A few months every year, Otto-Knapp retreats to Fogo Island, part of an archipelago off the northeast coast of Newfoundland. She made the island the subject of a series of paintings which culminated in a 6’x30’ multi-panel canvas commissioned and acquired by the Hammer Museum. Rather than serving as a study, the smaller series of paintings to which this one belongs is a body of work in its own right. For the past several years, Otto-Knapp has worked exclusively in grisaille, gray monochrome painting. Rather than oil, she uses water color, building what are fragile surfaces in layers. Unlike the large commission, this painting altogether shuns contrast. There are no blacks or whites, only a rich mid-range of grays whose tonal scale rivals that of photography. Courtesy of the artist and Gavin Brown Enterprise.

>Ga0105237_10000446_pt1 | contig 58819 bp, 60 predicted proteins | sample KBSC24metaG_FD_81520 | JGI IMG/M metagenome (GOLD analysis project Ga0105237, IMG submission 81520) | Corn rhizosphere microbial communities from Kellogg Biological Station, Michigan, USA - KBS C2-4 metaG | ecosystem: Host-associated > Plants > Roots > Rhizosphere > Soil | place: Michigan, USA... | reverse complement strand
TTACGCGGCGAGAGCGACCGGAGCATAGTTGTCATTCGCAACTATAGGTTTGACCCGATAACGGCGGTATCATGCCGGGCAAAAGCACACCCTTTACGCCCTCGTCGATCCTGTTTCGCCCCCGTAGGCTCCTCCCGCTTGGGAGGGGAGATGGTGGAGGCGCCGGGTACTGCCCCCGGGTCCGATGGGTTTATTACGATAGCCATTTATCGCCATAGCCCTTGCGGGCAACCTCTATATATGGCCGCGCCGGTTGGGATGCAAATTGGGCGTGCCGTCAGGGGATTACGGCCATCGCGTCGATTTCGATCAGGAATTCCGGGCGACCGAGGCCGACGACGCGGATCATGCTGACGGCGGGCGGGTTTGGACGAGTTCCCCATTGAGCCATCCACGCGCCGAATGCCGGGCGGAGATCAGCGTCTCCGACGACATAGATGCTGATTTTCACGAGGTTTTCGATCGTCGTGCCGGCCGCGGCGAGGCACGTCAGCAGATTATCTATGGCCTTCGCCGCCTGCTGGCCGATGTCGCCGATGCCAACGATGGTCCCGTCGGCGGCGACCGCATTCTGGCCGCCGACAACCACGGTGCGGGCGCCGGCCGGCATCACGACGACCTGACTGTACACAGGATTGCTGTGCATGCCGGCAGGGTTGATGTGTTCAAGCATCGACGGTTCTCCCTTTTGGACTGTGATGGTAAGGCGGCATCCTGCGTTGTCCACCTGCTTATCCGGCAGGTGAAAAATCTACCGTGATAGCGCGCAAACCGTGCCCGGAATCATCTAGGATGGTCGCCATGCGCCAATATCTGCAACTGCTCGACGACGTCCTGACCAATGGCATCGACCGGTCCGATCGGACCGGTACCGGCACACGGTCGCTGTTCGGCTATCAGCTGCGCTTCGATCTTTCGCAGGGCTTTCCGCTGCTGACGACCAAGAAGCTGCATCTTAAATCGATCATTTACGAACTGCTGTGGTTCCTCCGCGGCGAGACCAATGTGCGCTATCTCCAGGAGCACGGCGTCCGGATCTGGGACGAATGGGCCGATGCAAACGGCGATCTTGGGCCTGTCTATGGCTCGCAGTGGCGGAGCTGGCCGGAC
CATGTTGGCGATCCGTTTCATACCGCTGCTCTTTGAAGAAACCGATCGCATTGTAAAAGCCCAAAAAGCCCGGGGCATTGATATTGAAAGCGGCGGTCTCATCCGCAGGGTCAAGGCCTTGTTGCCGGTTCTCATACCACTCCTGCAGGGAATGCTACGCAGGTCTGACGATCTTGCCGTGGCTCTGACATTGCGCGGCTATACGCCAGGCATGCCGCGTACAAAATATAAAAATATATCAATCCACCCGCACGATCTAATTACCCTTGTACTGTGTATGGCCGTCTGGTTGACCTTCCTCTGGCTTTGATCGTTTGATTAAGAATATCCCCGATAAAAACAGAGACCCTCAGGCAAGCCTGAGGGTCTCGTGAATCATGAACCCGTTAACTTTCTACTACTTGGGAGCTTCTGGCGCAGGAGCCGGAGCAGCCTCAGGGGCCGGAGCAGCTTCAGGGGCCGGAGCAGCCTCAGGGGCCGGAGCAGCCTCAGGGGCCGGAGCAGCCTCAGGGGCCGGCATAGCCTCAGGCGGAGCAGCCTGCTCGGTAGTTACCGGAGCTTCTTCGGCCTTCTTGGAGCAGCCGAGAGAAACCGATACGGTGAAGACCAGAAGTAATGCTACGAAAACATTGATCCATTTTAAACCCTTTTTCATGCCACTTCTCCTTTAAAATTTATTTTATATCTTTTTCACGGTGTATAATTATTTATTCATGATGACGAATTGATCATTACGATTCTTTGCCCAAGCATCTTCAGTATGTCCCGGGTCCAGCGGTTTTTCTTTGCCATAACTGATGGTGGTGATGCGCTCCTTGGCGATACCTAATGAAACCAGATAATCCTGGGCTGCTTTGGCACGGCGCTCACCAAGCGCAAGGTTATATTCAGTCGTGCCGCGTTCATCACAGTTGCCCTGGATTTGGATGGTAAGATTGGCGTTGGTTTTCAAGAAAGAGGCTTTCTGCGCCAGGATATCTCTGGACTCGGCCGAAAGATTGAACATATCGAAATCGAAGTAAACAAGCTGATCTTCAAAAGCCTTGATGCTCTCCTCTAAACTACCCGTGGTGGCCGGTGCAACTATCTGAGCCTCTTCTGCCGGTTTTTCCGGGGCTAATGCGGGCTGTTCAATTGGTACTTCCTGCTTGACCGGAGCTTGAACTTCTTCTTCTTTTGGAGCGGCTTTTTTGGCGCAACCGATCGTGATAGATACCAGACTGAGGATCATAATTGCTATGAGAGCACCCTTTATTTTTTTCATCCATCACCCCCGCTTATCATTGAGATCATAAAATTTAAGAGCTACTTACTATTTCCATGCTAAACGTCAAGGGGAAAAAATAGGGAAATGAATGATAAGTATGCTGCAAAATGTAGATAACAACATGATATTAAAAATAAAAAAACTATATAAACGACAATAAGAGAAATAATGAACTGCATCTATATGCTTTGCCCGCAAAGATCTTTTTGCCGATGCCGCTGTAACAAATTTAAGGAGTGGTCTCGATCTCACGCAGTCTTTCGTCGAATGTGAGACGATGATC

Image rights: Courtesy of the artist and Gavin Brown's Enterprise
Gavin Brown's Enterprise
About Silke Otto-Knapp
Silke Otto-Knapp’s practice involves rinsing away layers of watercolor on canvas to create a nearly transparent wash of paint in a ghostly and luminous effect. Otto-Knapp finds "hybrid positions with their unresolved status particularly interesting," she has said. "It’s about putting the transparent quality of the paint into conflict with the clarity of the photographic image." Focusing on subjects ranging from lush, near-abstract landscapes to moving figures, Otto-Knapp occasionally deviates from her muted palette to create vividly chromatic works, though always with a profusion of hazy light making figures indistinct. Like most of her paintings, the series “Winterlong” (2009) is based on photographs, used here to depict modern dancers in motion.
German, b. 1970, Osnabrück, Germany, based in Germany